Is it just me, or does something about summer make you want to get ratchet? You know, do hoodrat stuff with your friends. One of my favorite things about summer is music. For me, songs that get released in the summer hold a lot more memories. I’m not sure, but maybe it’s because I had the privilege of growing up when BET and MTV still showed hour blocks of music videos, so half of my day was spent watching those. I recently found my iPod from high school, and you know what I realized? I was pretty ratchet. So since I equate summer with getting ratchet and music, why not create a personal ranking of my favorite ratchet-turn-up-anthems? Enjoy.
Criteria for the list:
- In a sizable crowd, do at least half the people go “yaaaaaaaas” or show some other form of excitement when the song comes on and rush to the dance floor?
- Does it have a great popular culture impact (AKA do your black, white, Puerto Rican, and Asian friends know this song and do you shame them if they don’t)?
- Does it have a catchy (and often annoying and nonsensical) hook?
- Do you almost break your volume dial turning this up when it comes on in the car?
- Is a little (or a lot) misogynistic (le sigh)?
*For the sake of keeping it classy at Black Girls Who Use Urban Dictionary Enterprises, all song titles and lyrics will be censored*
11. “Wobble” – V.I.C. (2008)
It’s no secret that people absolutely love to do the wobble. Especially people over 30 at black family functions. It may seem shocking to most that it’s on my list, but “Wobble” is pretty ratchet. Masked by a line dance that’s easy and fun for all, the lyrics are super sexual. I never noticed this until the song became popular on the radio about three or four years after its initial release. V.I.C. brags about having chicks “shakin’ their boobies like congos,” having a “girl [tell him] that a man that could dance might could possibly get down with the tool in his pants, (oh, innuendo)” and asks “ladies [to] let me see you vibrate” and assures them that “when its over [they] ain’t gon’ need [they] vibrator.” And all of this is just in the first verse. That’s why I giggle when this gets played at middle school and junior high dances, and that’s the reason it’s on my list.
10. “Rock Yo Hips” – Crime Mob feat. Lil Scrappy (2006)
Anything involving Lil Scrappy is ratchet. Just turn to Vh1 right now and see what I’m talking about. The use of “Yo” in place of “your” in this title also adds to its ratchet appeal. However, you can’t help but get caught up in that catchy beat and “she rock her hips, then wave and sip” hook. Also, what girl doesn’t know Diamond’s “now I got 32 flavors of that bootylicious bubblegum” verse word for word? If you don’t, judging you! And don’t try to act like you didn’t Picnik your Facebook profile picture with Princess’ “top notch glamour chick” line, either.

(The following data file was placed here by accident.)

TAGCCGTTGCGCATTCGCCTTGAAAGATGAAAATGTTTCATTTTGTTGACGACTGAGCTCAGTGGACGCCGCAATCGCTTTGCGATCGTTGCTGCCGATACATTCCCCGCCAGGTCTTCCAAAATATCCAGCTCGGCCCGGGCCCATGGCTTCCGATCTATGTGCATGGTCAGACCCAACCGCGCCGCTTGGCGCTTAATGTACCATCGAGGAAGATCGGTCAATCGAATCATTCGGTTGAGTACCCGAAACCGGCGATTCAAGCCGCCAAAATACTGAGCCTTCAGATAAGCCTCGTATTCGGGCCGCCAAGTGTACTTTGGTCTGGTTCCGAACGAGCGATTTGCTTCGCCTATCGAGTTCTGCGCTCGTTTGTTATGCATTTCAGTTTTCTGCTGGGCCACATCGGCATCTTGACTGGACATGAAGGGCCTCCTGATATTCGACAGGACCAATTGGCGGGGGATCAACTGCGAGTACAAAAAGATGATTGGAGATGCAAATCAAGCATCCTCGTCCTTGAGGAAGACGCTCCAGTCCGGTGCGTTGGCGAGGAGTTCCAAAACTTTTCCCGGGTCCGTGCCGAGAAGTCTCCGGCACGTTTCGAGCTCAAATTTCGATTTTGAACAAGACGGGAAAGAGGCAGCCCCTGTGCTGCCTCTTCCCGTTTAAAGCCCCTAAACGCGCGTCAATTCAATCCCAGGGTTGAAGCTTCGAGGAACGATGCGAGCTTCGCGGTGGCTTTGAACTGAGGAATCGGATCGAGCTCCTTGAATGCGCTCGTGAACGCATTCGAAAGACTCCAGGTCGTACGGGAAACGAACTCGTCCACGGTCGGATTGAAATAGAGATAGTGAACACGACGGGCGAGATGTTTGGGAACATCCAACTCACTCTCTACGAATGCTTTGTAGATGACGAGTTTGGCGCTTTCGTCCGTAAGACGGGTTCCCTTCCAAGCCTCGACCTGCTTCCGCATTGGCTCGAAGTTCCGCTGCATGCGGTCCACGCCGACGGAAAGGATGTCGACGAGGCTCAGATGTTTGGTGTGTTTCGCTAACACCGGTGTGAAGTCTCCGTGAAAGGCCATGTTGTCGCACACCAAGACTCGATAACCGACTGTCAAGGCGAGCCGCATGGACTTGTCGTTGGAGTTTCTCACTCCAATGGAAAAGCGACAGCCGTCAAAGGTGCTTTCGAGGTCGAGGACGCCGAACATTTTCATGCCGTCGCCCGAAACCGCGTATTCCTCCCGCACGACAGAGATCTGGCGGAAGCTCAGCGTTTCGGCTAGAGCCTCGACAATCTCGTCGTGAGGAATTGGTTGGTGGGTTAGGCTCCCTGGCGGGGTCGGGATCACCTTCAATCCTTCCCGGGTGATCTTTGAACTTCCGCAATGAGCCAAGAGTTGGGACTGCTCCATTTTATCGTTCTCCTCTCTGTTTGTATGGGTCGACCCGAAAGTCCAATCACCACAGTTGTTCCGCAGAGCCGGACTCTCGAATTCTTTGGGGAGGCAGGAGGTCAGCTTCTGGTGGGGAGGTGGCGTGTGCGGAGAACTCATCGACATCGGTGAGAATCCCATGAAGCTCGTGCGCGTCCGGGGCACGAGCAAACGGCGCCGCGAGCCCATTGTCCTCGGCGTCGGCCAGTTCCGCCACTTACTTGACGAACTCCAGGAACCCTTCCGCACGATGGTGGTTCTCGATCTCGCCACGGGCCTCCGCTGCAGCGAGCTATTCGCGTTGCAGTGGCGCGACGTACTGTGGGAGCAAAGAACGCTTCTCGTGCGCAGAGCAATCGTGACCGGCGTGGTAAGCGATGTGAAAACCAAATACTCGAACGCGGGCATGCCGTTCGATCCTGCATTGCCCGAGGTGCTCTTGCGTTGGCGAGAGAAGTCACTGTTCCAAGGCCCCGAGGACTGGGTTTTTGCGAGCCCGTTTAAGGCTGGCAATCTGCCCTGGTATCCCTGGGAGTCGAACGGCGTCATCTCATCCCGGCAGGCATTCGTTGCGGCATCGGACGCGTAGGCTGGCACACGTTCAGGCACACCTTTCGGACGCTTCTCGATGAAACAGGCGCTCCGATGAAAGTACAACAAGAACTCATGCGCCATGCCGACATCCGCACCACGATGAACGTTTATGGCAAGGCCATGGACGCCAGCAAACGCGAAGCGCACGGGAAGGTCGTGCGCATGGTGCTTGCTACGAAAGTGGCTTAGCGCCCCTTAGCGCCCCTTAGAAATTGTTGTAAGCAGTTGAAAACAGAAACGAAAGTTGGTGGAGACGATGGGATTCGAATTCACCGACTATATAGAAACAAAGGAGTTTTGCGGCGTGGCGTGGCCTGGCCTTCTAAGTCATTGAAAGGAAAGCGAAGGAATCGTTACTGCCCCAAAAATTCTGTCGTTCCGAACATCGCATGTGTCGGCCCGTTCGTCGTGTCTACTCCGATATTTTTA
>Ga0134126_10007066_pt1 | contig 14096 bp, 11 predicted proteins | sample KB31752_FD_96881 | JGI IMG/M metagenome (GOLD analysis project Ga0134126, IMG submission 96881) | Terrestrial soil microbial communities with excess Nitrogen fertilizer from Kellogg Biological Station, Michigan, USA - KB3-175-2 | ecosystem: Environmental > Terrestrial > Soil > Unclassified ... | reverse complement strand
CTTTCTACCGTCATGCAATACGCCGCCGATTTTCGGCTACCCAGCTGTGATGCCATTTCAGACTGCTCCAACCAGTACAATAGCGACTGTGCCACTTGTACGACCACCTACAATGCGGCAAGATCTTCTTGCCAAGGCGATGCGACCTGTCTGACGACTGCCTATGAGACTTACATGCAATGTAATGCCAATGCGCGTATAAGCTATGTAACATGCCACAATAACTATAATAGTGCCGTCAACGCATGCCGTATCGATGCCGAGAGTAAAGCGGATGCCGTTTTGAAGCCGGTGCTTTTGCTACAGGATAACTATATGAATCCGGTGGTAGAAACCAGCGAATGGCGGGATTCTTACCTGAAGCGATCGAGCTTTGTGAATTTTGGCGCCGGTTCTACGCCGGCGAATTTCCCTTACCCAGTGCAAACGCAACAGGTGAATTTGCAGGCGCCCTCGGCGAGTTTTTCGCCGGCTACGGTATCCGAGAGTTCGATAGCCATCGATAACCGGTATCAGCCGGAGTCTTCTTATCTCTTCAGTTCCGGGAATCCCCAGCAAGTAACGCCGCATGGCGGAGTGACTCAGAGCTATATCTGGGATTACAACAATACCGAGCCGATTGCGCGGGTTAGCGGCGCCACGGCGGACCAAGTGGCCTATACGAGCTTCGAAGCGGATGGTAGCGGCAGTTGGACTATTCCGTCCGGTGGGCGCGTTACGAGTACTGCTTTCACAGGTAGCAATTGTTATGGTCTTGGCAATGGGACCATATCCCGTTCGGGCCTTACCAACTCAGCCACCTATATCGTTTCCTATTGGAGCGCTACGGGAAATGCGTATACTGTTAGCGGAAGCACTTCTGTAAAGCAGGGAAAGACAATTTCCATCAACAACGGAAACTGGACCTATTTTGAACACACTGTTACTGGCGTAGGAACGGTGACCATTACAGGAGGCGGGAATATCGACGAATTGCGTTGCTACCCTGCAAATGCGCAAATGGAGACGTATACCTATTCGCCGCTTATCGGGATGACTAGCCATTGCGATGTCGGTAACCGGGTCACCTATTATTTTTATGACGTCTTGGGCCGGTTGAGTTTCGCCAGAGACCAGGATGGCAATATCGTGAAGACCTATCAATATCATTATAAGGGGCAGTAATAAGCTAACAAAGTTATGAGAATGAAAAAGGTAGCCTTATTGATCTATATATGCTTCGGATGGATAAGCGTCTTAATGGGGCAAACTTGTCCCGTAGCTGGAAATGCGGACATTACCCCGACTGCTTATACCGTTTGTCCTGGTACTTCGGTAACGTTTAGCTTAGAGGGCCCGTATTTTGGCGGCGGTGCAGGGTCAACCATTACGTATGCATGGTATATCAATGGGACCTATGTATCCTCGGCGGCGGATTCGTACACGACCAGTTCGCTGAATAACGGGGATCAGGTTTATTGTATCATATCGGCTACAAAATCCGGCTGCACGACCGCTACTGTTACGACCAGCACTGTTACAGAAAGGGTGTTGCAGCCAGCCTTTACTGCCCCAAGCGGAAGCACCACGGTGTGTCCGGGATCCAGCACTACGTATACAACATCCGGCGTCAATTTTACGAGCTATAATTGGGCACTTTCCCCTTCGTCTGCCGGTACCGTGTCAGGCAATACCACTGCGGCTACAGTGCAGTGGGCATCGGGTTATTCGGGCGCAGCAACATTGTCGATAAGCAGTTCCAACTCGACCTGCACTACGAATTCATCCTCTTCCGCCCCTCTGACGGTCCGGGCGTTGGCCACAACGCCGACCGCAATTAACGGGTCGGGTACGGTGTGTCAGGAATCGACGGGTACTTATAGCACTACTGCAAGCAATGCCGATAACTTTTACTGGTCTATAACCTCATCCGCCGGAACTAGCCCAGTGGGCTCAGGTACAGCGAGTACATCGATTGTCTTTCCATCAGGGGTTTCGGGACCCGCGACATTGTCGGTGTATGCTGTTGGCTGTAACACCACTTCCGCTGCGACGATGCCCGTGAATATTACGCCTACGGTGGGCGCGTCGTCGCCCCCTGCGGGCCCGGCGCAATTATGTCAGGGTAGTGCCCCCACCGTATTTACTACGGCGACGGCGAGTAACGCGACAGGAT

9. “Right Thurr” – Chingy (2003)
Like the previous track, the spelling of this song aids in its ratchet appeal. Chingy was known for having alternative spellings for his songs, like “Holidae In” and “Dem Jeans,” but this one took the cake. When you think about it, though, every thing about Chingy was a little ratchet. His name was Chingy for goodness’ sake. Chingy bridged the gap between being ratchet and country, a gap that many southern folks like myself fall into. Chingy was cratchet, I suppose (new word, y’all!), so I really appreciated him. I keep talking about him in the past tense, because, where is Chingy? He never quite reached the same heights of success that he did during his Jackpot album era (and this is just my opinion, but 2007’s Fly Like Me featuring Amerie would’ve been a hit if it were released during this time) and was even the victim of a Twitter death hoax around 2011/2012. I miss him. Wherever you are, Chingy, come back!
8. “Shake Ya Tailfeather” – Nelly, P. Diddy, and Murphy Lee (2003)
The opening of this song is all people need to hear in order to get in formation to turn up. After all these years, I still don’t really know what they’re saying, but it’s like a call to action almost. Think the beginning of The Lion King when all the meerkats and stuff stand at attention when they’re being called to Simba’s presentation or whatever. A bit extreme of an example, but I think you get the point I’m trying to make here. This song is ratchet because the request is its title, for females to shake a tailfeather, which was basically 2003 slang for twerking, and nothing’s more ratchet than twerking. The song also works because it has some universal appeal. It was included on the Bad Boys II soundtrack, and the hook, “oh no! I heard them bad boys coming. Can’t stop now! Got to continue my running,” is catchy enough for even the guys to join in on, despite the fact that this is basically a song about twerking. Or maybe the guys enjoy shaking a tailfeather, too. I don’t know. I don’t judge.